E.S.T. (Esbjörn Svensson Trio) - Live in HamburgE.S.T. (Esbjörn Svensson Trio)
Live in Hamburg


This is Esbjörn Svensson Trio's third live album and the first recorded outside of Sweden. You would expect it to sound like Norwegian Tord Gustavsen and his trio, except it's not. EST has more of an experimental spirit in their songs and, because of that, they've redefined jazz. This time around, EST uses less dissonance than usual. They haven't left their minimalistic roots, but have filled out the spaces with more sound. Like in the past, they kick in a phrase or two of vocalizations or other unusual instruments that makes the song quirky and adventurous. As an aside, the clapping at the end of the tracks can really disturb the listening experience, as this one did. This may not be as great an introduction to EST as their earlier works are, but as a standard, it can be said that they've done it again.
- Jennifer Ma

E.S.T. (Esbjörn Svensson Trio) - Tuesday wonderlandE.S.T. (Esbjörn Svensson Trio)
Tuesday wonderland


I reviewed EST's last album, "Viaticum", and I was pleased and impressed by their fusion of jazz and rock. "Tuesday wonderland" follows a similar pattern in bringing together the worlds of rock and jazz the way it was meant to be in the first place (Weather Report and Return to Forever be damned). The most significant difference with "Viaticum" is that "Tuesday wonderland" includes electric and electronic instruments, most notably electric bass, as a significant textural and leading instrument through some of the songs, although very little of the work done there could be described as "riffs". The album is also a lot more pop than the previous, without ever reverting to easy listening-Diana Krall-jazz that your father seems to enjoy. Though they do bring together two genres in a way that I have not heard before, they keep one foot firmly in the post-bop composition style that is heard often in jazz these days. Truly a trio that has reconciled two worlds.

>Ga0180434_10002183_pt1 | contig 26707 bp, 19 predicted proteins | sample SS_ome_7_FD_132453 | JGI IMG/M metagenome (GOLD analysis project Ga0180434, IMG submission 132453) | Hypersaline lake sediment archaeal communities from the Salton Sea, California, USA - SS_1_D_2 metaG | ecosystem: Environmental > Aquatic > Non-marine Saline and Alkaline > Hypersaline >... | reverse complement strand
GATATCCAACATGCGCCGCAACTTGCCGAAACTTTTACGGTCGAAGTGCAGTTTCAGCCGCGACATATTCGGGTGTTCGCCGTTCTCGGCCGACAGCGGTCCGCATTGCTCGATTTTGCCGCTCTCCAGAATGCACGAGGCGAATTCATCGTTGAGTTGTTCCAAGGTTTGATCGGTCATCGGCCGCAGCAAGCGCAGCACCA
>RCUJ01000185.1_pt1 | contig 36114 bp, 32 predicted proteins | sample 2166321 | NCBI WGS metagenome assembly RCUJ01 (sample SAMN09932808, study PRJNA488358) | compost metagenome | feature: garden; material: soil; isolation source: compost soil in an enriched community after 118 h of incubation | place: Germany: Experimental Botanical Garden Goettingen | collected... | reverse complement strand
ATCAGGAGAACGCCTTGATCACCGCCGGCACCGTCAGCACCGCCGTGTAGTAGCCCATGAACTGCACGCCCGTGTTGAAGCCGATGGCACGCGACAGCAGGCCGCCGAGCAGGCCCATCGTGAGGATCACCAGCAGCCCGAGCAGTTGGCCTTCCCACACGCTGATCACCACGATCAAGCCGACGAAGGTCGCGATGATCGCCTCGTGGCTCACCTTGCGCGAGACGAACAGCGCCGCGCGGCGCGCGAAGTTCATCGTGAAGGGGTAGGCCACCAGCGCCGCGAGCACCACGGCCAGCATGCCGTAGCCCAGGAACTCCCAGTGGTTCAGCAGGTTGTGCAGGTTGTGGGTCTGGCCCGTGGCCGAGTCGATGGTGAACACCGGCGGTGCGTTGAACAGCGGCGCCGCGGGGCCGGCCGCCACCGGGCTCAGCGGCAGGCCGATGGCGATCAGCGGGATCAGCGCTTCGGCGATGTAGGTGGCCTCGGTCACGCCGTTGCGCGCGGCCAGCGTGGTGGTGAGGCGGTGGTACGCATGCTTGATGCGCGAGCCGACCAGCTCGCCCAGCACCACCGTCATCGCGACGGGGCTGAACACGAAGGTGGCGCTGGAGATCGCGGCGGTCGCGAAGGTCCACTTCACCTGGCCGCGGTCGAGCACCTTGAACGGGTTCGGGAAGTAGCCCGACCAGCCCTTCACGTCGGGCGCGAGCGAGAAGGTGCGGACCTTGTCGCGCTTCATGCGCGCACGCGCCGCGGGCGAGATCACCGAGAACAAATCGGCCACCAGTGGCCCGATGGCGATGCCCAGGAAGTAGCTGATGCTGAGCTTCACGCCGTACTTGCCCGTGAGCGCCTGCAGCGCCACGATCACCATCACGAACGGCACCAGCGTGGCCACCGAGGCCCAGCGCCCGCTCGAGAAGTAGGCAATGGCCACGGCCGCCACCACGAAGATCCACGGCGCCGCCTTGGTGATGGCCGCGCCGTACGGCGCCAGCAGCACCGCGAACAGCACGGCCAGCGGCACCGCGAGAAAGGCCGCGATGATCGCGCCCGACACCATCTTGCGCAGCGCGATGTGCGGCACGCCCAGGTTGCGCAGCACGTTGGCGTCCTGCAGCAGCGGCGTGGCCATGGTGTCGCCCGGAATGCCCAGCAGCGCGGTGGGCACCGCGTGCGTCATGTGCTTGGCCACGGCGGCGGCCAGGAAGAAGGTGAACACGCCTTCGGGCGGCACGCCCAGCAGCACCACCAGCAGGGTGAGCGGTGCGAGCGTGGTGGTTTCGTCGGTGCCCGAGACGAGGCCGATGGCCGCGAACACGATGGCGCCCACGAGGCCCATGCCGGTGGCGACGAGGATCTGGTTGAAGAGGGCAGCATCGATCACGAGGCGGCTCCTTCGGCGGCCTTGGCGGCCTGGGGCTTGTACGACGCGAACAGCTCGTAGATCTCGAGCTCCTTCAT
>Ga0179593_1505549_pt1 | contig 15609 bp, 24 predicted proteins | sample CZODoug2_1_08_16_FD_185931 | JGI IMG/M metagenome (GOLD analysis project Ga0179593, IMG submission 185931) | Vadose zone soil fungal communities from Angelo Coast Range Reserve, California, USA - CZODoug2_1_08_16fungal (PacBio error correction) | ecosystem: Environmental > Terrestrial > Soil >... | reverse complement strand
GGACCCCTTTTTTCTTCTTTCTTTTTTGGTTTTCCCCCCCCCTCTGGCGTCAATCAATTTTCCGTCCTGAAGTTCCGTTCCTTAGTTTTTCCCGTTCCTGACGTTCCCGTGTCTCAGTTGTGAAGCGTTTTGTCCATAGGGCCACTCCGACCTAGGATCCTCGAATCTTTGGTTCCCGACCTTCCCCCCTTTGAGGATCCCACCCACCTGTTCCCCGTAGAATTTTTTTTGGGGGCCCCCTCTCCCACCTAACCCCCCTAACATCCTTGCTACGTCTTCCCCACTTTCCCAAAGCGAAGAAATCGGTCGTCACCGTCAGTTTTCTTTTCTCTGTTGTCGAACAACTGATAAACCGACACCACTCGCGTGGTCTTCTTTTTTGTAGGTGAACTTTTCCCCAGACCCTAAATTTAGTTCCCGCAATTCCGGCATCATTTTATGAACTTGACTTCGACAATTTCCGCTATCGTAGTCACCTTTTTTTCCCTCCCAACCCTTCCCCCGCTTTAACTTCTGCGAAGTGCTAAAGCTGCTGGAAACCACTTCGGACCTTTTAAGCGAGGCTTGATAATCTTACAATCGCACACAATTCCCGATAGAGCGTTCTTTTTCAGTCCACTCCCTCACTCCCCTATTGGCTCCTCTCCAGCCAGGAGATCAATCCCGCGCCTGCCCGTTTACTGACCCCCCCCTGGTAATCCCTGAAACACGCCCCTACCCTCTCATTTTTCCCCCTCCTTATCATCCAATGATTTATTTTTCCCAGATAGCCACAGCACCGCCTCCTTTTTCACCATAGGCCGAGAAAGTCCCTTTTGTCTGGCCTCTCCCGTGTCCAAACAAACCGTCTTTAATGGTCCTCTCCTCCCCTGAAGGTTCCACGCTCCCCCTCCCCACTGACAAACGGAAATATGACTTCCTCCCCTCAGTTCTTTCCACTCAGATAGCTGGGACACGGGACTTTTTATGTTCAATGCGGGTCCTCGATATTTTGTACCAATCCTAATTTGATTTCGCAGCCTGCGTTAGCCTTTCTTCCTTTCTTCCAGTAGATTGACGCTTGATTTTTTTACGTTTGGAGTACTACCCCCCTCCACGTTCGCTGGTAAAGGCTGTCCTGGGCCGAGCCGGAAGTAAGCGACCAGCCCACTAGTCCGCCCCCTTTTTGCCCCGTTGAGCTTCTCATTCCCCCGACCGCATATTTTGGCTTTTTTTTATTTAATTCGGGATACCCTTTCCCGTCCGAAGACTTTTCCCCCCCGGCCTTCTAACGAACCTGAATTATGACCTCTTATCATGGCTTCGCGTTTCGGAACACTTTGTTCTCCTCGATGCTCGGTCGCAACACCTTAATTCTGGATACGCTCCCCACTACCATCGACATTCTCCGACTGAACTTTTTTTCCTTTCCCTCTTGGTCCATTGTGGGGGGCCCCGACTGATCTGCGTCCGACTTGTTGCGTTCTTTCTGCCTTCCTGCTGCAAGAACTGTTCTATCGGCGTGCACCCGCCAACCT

- Simon Thibaudeau

E.S.T. (Esbjörn Svensson Trio)

This traditional acoustic trio (piano, drum, bass) does things differently. The kind of things they do is very similar to what fusion bands did in the seventies (Return to Forever comes to mind) but without all the cheesiness that was involved then. E.S.T. come with a true understanding of post-bob, downtempo and contemporary post-rock music. Never, the music sounds forced. Never, the bit of electronics that come in sound misplaced. Always, the improvisation goes somewhere. All of that is more than I can say for a lot of bands, jazz or else.
- Simon Thibaudeau